Influences along the aerodynamic pathway

Influences along the aerodynamic pathway

Like anything else in the trucking world, the ongoing development of trailer aerodynamic systems benefits from a wide array of early influences, everything from hard-earned day-to-day TL operational experience to the musings of a freshly minted engineering school graduate.

“It is an absolute fact that my experience in the freight world has helped me assist in the development of our products, beginning when Aerofficient was referred to U.S. Xpress for consideration as a supplier,” explains Marty Fletcher, formerly director of training, equipment research and development for U.S. Xpress Enterprises and now director of customer service and product development for trailer side fairing maker Aerofficient.

Fletcher had already determined through rigorous testing at the Chattanooga, TN-based TL carrier that keeping the trailer tandem gap closed, regardless of the tandem axle position, is critical to maintaining fuel-economy savings for side fairings.

“This could only be accomplished with some form of a sliding panel, which Aerofficient had already been working on,” he says. Based on his experience, the company’s “sliding side fairing” evolved so it could accommodate any tire design, including wide base singles, on a trailer’s tandem axle.

Then there’s Sean Graham, who founded Freight Wing Inc. in 2003 right after finishing up his degree in mechanical engineering at Penn State University. As he drove west to pursue graduate work in wind tunnel engineering, Graham couldn’t believe what he saw along the endless stretches of highways—the contrast between the blunt and boxy shape of all freight trailers and the sleek and round-edged shape of the tractors that pulled them.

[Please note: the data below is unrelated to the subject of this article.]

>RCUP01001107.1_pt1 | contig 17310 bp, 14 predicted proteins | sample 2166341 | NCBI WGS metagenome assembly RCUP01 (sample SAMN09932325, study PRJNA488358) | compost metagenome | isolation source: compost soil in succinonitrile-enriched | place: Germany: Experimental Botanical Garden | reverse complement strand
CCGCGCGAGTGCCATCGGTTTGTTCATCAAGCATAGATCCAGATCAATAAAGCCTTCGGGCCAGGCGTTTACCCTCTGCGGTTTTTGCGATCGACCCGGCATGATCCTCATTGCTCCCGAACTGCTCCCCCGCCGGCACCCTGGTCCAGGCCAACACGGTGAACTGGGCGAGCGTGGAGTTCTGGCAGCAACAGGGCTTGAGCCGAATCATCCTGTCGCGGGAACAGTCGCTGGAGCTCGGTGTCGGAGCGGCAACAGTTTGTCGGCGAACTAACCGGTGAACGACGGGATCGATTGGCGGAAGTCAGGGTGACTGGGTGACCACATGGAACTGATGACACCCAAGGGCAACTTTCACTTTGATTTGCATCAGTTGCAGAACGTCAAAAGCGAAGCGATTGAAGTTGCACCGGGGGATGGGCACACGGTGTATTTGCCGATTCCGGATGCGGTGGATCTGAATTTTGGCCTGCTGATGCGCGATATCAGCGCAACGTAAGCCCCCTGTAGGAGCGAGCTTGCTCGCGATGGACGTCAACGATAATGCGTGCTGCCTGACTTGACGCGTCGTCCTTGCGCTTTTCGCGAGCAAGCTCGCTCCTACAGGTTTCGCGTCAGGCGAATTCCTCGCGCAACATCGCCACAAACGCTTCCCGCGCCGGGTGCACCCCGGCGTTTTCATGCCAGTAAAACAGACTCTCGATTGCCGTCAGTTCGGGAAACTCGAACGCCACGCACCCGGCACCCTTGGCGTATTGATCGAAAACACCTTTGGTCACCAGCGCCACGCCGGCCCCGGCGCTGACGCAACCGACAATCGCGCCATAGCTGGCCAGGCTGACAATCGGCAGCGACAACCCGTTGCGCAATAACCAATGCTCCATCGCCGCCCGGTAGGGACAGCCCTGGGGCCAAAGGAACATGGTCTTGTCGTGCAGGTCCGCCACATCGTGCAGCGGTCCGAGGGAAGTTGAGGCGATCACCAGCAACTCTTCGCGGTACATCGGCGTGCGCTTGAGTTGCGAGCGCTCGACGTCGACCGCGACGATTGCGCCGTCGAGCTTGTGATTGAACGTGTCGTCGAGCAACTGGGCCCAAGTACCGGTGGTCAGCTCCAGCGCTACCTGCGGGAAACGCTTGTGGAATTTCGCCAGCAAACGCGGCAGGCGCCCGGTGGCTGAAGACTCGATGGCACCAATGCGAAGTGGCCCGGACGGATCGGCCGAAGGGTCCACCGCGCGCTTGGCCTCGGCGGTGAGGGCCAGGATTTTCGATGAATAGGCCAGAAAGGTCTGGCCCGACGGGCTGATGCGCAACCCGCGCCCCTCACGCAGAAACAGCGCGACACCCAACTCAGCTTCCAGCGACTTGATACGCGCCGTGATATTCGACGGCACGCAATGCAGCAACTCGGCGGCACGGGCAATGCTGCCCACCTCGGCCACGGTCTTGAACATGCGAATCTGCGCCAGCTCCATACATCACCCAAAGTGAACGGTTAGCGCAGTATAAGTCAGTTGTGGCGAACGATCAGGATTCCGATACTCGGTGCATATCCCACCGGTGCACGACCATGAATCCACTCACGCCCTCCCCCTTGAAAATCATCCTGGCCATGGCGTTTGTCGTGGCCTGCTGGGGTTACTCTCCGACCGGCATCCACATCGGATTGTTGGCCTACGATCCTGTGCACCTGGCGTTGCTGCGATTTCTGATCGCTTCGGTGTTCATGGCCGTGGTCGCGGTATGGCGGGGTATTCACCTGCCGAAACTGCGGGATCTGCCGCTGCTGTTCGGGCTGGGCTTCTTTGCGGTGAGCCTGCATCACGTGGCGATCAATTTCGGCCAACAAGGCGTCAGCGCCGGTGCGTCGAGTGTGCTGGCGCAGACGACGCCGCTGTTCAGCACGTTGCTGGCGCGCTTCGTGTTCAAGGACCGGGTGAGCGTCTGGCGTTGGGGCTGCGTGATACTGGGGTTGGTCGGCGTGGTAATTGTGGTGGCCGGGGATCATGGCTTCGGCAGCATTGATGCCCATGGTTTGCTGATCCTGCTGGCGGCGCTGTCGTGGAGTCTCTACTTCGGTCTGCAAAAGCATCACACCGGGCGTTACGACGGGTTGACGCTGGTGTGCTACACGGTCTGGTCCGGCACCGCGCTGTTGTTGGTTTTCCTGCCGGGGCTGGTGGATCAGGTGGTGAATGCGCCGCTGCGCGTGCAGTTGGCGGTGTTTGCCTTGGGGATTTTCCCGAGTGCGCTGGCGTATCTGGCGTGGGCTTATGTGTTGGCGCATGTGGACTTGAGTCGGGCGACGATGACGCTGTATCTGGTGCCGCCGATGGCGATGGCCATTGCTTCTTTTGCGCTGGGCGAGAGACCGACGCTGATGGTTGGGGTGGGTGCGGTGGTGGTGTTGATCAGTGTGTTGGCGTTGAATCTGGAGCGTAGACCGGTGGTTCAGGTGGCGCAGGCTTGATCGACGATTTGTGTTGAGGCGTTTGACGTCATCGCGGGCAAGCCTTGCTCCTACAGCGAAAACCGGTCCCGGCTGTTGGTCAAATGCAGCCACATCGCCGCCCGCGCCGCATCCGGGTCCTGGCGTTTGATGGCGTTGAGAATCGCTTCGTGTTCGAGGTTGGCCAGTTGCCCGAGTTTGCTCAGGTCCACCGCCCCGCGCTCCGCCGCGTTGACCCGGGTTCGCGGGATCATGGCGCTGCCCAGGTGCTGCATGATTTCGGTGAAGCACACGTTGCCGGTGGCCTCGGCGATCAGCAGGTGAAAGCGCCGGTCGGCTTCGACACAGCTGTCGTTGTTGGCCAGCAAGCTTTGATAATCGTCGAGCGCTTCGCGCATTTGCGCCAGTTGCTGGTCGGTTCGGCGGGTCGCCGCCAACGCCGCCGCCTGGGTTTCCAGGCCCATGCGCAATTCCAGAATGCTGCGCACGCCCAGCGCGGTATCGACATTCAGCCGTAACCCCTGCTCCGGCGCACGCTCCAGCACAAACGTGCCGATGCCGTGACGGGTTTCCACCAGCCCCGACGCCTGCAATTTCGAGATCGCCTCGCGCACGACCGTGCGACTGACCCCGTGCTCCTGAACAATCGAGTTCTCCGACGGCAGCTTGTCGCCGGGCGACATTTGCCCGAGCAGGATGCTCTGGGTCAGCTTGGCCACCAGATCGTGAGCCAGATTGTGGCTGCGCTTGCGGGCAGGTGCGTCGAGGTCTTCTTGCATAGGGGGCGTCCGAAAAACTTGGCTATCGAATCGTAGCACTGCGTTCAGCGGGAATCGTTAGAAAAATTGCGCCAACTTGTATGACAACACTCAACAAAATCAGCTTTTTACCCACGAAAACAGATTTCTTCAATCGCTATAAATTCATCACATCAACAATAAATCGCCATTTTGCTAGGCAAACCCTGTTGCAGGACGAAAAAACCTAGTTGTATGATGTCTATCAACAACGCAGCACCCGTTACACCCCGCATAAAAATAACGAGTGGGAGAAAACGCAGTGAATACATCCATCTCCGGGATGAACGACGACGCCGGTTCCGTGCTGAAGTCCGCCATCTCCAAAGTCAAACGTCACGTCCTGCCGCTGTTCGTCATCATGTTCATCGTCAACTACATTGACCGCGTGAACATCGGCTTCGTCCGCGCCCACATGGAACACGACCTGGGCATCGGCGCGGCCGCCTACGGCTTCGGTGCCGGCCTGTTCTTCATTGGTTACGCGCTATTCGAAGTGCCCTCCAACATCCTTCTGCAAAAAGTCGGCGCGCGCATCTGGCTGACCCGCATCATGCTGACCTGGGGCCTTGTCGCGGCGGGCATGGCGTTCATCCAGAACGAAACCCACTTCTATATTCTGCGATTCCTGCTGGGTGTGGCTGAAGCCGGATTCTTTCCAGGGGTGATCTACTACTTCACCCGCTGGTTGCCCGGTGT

Mile after long mile, passing tractor-trailer after tractortrailer, he grew more and more convinced that there had to be a way to improve the aerodynamic footprint of trailers to match that of their tractor counterparts, thus reducing drag and fuel consumption.

Of course, Graham discovered there were already hundreds of patents for a huge range of aerodynamic trailer innovations. “It’s a big list of very expensive attempts to solve this problem,” he says, but that didn’t deter him. He remained convinced he could develop a cost-effective solution.

After winning a $75,000 grant from the Dept. of Energy to conduct computer simulations confirming drag improvement and fuel savings, he set out at first to develop a “boat tail” for trailers but switched to side fairings based on his findings.

“We expected the boat tail to perform the best, but the belly fairing came out on top,” he explains, pointing to early results of three fairing prototypes tested at the Transportation Research Center in East Liberty, OH, using SAE and TMC fuel economy measurements. Fuel economy improvements by type were belly fairing, 4%; gap fairing, 2%; and boat tail, 1%.

“It just goes to show what you think is the solution at the start isn’t necessarily where you finally end up,” Graham notes.

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